Macron will NOT let UK off the hook over new security pact with Australia as French diplomats blast ‘opportunistic’ move

EMMANUEL Macron reportedly won't let the UK off the hook over its new pact with Australia and the US.

The French President is said to be seething at the Asia-Pacific submarine alliance – and diplomats have blasted the move as "opportunistic".

Known as Aukus, the historic pact will see Australia build nuclear-powered submarines for the first time to counter China's rising military might. 

It sparked a major row with France as the country lost a multi-billion pound deal with Australia to build 12 diesel submarines.

France's Foreign Minister Jean-Yves Le Drian told France Info radio: "It's really a stab in the back."

And former British ambassador to France Lord Peter Ricketts said: "France's moves so far suggest it sees Britain as 'accomplices' in the deal but that may not stop further repercussions from happening.

"Expect further French measures targeting interests of all three."

UK Prime Minister Boris Johnson, US President Joe Biden and Australian PM Scott Morrison announced the agreement on September 15.

Macron was reportedly caught off guard, and the country later recalled France's ambassador to the US in an extraordinary tantrum.

He stamped his foot and called back his emissary Philippe Etienne, as well as the ambassador to Australia, in an epic sulk – but he wasn't the only Frenchman hopping in fury.

One diplomatic source told Reuters: "The UK accompanied this operation opportunistically.

"We do not need to consult in Paris with our ambassador to know what to think and what conclusions to draw from it."

It's understood Macron received a letter from Mr Morrison on Wednesday announcing the cancellation of the £65billion submarine deal.

The French reached out to Washington to ask for clarification – but hours later, Biden announced the historic deal during a video conference.

Le Drian said: "We built a relationship of trust with Australia, and this trust was betrayed.

"This is not done between allies."

France cancelled a planned gala at its luxurious embassy in Washington after the diplomatic slap-down.

The fancy shindig was meant to celebrate the relationship between the US and France.


Another event in Baltimore has also been ditched.

The gala at the embassy was to mark the 240th anniversary of the Battle of the Capes, when the French Navy fought Britain's Royal Navy during the Revolutionary War.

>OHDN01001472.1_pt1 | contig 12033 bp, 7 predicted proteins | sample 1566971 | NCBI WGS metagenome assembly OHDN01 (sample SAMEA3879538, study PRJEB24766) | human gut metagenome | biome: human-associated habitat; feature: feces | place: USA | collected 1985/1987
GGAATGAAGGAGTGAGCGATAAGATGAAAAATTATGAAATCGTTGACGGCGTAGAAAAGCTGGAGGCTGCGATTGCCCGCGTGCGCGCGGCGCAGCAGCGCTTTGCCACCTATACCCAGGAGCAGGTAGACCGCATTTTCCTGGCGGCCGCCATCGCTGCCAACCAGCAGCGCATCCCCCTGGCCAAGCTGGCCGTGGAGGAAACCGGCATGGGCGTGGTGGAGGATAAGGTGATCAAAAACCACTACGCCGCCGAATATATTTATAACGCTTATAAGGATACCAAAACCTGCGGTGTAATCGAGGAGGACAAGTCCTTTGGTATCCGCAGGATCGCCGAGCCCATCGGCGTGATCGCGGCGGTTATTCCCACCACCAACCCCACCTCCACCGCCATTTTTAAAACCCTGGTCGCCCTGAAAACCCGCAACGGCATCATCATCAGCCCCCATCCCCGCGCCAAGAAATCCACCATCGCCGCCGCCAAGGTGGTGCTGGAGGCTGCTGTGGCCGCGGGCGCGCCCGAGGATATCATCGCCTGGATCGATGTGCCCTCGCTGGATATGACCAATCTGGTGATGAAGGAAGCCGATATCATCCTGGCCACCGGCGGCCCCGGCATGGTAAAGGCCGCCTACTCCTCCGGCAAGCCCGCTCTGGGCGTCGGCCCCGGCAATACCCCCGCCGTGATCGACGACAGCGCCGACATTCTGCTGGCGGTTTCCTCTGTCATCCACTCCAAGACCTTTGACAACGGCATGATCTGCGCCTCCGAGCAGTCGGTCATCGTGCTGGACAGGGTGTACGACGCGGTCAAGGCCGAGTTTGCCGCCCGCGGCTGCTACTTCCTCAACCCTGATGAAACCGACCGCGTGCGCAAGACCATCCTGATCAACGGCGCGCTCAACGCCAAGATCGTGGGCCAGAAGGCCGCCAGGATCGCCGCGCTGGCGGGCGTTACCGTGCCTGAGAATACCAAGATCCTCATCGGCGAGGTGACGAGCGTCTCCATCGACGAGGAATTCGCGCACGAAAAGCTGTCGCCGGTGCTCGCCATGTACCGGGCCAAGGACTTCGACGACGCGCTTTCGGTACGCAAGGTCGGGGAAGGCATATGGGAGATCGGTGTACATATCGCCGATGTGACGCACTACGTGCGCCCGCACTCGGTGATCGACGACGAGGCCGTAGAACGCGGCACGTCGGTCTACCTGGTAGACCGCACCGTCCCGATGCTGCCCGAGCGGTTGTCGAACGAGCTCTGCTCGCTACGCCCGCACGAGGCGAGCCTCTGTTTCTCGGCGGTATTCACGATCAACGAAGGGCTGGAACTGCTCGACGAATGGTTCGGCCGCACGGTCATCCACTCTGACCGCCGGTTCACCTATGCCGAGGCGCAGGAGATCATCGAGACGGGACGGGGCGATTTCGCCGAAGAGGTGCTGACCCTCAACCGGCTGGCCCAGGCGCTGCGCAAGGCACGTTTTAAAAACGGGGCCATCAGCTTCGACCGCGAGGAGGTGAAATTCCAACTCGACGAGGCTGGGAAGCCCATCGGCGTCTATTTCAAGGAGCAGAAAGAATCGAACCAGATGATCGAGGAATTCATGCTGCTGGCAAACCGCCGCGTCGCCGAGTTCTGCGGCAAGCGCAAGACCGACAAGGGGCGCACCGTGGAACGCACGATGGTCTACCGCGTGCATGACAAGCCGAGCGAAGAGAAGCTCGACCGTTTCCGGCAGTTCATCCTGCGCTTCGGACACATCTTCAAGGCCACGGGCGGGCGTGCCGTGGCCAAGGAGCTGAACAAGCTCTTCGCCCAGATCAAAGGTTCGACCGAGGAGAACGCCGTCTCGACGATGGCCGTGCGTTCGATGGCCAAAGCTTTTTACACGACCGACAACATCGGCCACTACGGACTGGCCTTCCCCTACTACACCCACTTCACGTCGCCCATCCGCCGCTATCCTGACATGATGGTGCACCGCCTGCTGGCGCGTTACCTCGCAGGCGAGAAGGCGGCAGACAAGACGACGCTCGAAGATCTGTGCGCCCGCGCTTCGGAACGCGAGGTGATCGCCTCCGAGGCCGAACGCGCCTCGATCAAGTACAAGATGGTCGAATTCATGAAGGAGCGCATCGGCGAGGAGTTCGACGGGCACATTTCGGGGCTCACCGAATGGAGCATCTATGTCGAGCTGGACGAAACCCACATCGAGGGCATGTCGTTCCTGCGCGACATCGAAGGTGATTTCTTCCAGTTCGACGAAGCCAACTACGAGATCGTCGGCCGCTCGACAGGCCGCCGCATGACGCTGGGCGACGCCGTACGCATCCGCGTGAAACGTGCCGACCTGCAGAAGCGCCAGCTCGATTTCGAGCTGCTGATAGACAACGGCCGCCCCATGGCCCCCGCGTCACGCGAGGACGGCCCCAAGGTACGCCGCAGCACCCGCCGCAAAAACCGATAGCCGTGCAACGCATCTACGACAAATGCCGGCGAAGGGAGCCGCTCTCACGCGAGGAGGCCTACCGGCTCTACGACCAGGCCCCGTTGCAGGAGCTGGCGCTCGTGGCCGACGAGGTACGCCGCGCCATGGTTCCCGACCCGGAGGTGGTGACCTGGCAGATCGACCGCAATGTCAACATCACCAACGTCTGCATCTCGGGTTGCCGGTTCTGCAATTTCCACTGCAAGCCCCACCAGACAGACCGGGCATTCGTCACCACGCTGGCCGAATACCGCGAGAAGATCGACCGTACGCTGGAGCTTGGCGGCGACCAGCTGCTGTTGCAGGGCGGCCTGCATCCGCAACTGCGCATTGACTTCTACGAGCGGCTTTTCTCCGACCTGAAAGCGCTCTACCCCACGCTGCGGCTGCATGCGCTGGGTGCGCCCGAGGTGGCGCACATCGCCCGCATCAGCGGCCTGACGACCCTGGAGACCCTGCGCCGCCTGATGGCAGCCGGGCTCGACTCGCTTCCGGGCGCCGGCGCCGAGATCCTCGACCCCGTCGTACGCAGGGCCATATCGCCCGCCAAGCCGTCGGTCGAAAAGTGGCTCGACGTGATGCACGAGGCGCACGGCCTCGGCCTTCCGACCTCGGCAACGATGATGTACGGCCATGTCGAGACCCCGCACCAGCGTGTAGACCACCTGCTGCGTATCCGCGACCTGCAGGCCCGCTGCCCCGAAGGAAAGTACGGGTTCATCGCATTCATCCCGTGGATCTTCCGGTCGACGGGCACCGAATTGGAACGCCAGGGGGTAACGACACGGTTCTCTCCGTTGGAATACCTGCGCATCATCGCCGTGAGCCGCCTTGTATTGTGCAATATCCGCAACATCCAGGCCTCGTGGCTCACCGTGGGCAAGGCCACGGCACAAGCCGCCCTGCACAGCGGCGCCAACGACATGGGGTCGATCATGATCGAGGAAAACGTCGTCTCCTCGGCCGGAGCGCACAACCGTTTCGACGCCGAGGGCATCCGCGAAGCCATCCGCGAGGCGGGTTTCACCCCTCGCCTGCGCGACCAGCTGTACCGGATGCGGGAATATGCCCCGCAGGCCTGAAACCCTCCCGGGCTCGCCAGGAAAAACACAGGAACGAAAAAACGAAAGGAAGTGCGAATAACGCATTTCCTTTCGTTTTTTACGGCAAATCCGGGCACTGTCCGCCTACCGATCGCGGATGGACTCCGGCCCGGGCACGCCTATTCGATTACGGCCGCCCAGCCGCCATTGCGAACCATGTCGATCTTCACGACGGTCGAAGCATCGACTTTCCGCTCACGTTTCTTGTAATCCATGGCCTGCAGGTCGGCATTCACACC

Under the terms of the Aukus pact, Australia is to buy US-made nuclear subs for the first time.

The models are quieter and faster. They also need to come to port far less frequently.

But France's reaction is another headache for Biden, who is facing increasing pressure from across the world on his decision to withdraw troops from Afghanistan.

This week, a top general admitted a US drone strike in Kabul killed an aid worker and nine members of his family – including seven children – instead of an ISIS-K operative.

Head of US Central Command, General Frank McKenzie, said the strike was a "mistake" in a press conference that could be devastating for Biden's presidency.

We built a relationship of trust with Australia, and this trust was betrayed. This is not done between allies.

A drone had observed men loading explosives into a vehicle.

In fact, victim Zemari Ahmadi had been piling the car with jugs of water.

Many of the little ones were killed as they ran to welcome him home.

Days after the devastating strike on Mr Ahmadi and his family, Biden told the nation forces would be out of Afghanistan by his August 31 deadline.

And he said America could strike at terrorists without having boots on the ground.

In a speech, he boasted: "We struck ISIS-K remotely, days after they murdered 13 of our service members and dozens of innocent Afghans.

"And to ISIS-K, we are not done with you yet."

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